Montana’s state-employee health clinics not only are saving the state money, but also providing better access to primary care for thousands of people, clinic operators say.
“When I first arrived here, one of the biggest things that hit me is how many patients hadn’t seen a primary-care physician in five or 10 years,” says Nate Buffington, the lead physician at the clinic in Helena.
State health officials and the private operator of the clinics also note that costs for the state-employee health plan are declining this year – and say the clinics may be playing a role.
“Having (the clinics) as a gatekeeper of primary care, we’ve been able to get members the care they need and maybe not drive them to specialties or additional tests they don’t need,” says Marilyn Bartlett, head of the state Health Care and Benefits Division, which manages the plan.
Bartlett and executives with CareHere, the Tennessee-based company that operates the clinics, spoke to MTN News this week, responding to a recent audit that said the state couldn’t document any widespread savings from the clinics.
Both said the state and the company began addressing problems outlined by the legislative audit as long as a year ago. The audit was released in June.
“I was disappointed (with the audit) because I felt that the recommendations the audit provided had been put into play by the state (health) plan six months to a year in advance,” said Ernie Clevenger, CEO of CareHere.
They also said they could document direct savings, such as lab costs that were $1.7 million less than comparable costs in the private sector over two years, and lower-cost office visits.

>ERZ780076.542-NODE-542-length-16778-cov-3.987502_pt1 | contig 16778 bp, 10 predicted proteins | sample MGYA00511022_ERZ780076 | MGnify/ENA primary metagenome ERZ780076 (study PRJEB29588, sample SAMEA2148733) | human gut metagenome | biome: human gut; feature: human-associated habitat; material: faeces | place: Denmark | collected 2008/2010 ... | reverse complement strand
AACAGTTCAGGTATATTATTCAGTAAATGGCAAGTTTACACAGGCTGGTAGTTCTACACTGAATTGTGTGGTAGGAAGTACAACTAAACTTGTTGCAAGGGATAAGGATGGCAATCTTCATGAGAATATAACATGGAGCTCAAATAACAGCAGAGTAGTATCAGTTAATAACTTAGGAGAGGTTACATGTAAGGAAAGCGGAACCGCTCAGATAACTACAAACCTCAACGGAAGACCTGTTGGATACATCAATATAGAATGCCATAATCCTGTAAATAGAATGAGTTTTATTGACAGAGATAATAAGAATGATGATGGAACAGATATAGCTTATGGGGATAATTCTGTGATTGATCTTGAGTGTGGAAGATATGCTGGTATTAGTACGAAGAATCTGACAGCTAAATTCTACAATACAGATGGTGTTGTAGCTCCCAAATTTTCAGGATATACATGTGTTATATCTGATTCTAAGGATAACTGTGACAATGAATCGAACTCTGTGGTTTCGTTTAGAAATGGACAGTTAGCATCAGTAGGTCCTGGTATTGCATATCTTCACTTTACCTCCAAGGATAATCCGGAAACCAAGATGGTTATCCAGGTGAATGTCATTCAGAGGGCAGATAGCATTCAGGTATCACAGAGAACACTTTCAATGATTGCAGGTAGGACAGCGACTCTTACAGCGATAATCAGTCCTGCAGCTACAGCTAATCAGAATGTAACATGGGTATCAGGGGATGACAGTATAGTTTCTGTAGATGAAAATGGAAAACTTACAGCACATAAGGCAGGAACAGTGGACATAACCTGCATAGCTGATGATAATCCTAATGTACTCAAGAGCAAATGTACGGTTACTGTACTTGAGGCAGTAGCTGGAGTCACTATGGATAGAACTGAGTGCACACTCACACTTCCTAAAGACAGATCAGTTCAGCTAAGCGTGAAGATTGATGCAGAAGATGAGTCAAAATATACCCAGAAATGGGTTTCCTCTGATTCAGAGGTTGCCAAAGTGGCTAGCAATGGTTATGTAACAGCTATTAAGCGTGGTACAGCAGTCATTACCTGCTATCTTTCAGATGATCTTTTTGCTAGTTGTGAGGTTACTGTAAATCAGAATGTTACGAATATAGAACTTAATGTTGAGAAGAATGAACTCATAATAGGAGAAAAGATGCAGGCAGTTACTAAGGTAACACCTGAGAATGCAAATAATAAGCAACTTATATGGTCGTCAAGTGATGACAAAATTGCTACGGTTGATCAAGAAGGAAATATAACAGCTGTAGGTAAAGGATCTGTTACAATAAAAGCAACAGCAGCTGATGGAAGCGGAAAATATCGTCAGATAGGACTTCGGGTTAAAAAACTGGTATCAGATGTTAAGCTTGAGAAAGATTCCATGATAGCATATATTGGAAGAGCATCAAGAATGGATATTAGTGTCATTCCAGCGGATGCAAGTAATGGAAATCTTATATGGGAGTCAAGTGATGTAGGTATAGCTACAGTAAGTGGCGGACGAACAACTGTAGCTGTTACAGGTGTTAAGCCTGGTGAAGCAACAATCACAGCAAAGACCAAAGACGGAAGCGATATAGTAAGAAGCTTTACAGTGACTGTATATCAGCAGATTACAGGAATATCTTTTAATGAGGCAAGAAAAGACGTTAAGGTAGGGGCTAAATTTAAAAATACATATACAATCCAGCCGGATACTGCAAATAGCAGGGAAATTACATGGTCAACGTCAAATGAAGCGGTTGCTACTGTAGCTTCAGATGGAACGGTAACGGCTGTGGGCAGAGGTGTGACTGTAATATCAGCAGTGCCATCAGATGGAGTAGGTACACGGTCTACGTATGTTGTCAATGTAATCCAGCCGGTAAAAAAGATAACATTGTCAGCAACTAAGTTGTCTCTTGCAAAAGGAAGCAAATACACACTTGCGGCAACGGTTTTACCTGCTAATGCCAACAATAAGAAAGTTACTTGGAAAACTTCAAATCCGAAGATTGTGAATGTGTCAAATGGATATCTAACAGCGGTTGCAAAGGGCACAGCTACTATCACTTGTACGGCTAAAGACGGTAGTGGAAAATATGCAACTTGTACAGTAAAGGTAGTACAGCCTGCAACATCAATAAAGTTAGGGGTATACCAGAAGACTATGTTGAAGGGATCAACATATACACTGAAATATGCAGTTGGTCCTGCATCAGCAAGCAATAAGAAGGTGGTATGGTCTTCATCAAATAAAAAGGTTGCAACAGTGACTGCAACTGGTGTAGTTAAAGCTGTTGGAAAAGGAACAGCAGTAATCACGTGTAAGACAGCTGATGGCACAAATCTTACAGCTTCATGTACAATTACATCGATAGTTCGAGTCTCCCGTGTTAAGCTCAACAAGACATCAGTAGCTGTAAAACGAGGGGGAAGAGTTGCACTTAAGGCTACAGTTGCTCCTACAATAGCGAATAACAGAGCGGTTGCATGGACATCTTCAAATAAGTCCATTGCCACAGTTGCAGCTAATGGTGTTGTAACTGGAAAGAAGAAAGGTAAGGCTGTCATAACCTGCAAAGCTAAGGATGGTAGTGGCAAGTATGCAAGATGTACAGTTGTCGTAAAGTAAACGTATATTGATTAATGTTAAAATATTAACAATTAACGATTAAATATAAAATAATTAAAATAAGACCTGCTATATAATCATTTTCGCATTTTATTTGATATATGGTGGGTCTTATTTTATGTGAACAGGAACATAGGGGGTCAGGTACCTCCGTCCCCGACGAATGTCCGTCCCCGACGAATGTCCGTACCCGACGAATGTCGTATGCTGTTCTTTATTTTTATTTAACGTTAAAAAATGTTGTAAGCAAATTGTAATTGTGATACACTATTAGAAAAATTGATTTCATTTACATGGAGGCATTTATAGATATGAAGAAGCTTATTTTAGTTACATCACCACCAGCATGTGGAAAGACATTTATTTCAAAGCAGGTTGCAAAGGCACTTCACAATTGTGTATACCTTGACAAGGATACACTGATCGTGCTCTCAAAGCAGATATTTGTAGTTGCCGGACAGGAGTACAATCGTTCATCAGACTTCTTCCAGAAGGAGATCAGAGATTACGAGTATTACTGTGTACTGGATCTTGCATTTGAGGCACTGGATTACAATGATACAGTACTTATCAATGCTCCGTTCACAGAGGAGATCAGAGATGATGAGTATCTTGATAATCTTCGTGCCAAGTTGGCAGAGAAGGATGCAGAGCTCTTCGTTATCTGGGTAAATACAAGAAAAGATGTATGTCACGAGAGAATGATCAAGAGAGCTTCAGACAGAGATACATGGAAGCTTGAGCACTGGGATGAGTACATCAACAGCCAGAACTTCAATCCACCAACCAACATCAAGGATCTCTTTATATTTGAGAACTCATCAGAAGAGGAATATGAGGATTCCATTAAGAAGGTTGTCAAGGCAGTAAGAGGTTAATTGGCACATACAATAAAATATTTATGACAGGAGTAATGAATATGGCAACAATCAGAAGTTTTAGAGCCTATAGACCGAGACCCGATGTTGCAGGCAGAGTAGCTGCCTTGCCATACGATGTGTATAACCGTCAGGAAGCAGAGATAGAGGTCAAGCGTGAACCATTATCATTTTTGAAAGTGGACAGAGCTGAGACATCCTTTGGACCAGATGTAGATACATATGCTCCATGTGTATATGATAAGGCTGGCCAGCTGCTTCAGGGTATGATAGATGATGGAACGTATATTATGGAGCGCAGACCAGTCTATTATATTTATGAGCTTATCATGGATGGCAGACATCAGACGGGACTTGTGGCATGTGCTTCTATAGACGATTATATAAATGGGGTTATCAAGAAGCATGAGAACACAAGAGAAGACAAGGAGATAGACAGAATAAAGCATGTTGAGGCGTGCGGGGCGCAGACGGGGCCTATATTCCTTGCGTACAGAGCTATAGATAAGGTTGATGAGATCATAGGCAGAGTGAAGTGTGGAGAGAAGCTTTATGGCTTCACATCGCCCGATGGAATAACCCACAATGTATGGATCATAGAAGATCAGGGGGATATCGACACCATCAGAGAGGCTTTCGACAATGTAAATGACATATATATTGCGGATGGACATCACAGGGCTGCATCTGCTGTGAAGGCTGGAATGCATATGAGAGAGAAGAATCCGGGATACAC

Clevenger said an actuary hired by the state determined that the average private-sector office visit for a physician cost about $125, while the cost to the employee health plan for visits to the clinics has been about $93 per visit.
The first employee clinic opened in Helena in 2012, offering free primary care to anyone covered by the state employee health plan.
Additional clinics, operated by CareHere and authorized by the state, have since opened in Billings, Missoula, Butte, Anaconda and Miles City. Some cities and school districts also have started using the clinics as part of their employee health plans.
The state health plan covers nearly 31,000 people.
Bartlett said for the first six months of this year, the trend of costs for the state’s health-care plan has dropped 3.1 percent, while the national trend for similar plans has been a slight increase. No increased premium payments for employees or the state, to support the plan, are planned for 2018, she added.
She attributed the downward cost trend to several things: A new pricing plan for services at hospitals, a new pharmacy contract put into place this year, and the health clinics, which Bartlett believes have helped many members get primary care in a timely fashion, preventing more costly health problems down the road.
CareHere’s contract to operate the clinics ends this year.
The state, its consultants, employees and other employer groups have been meeting to determine the future role of the clinics, she said, and whether the contract should be changed or extended.
She also noted that the state cut CareHere’s administrative fees in 2015 by 18 percent and recovered $97,000 for pre-2016 items that weren’t in compliance with the contract.
“Our division is really actively managing those taxpayer dollars,” Bartlett said.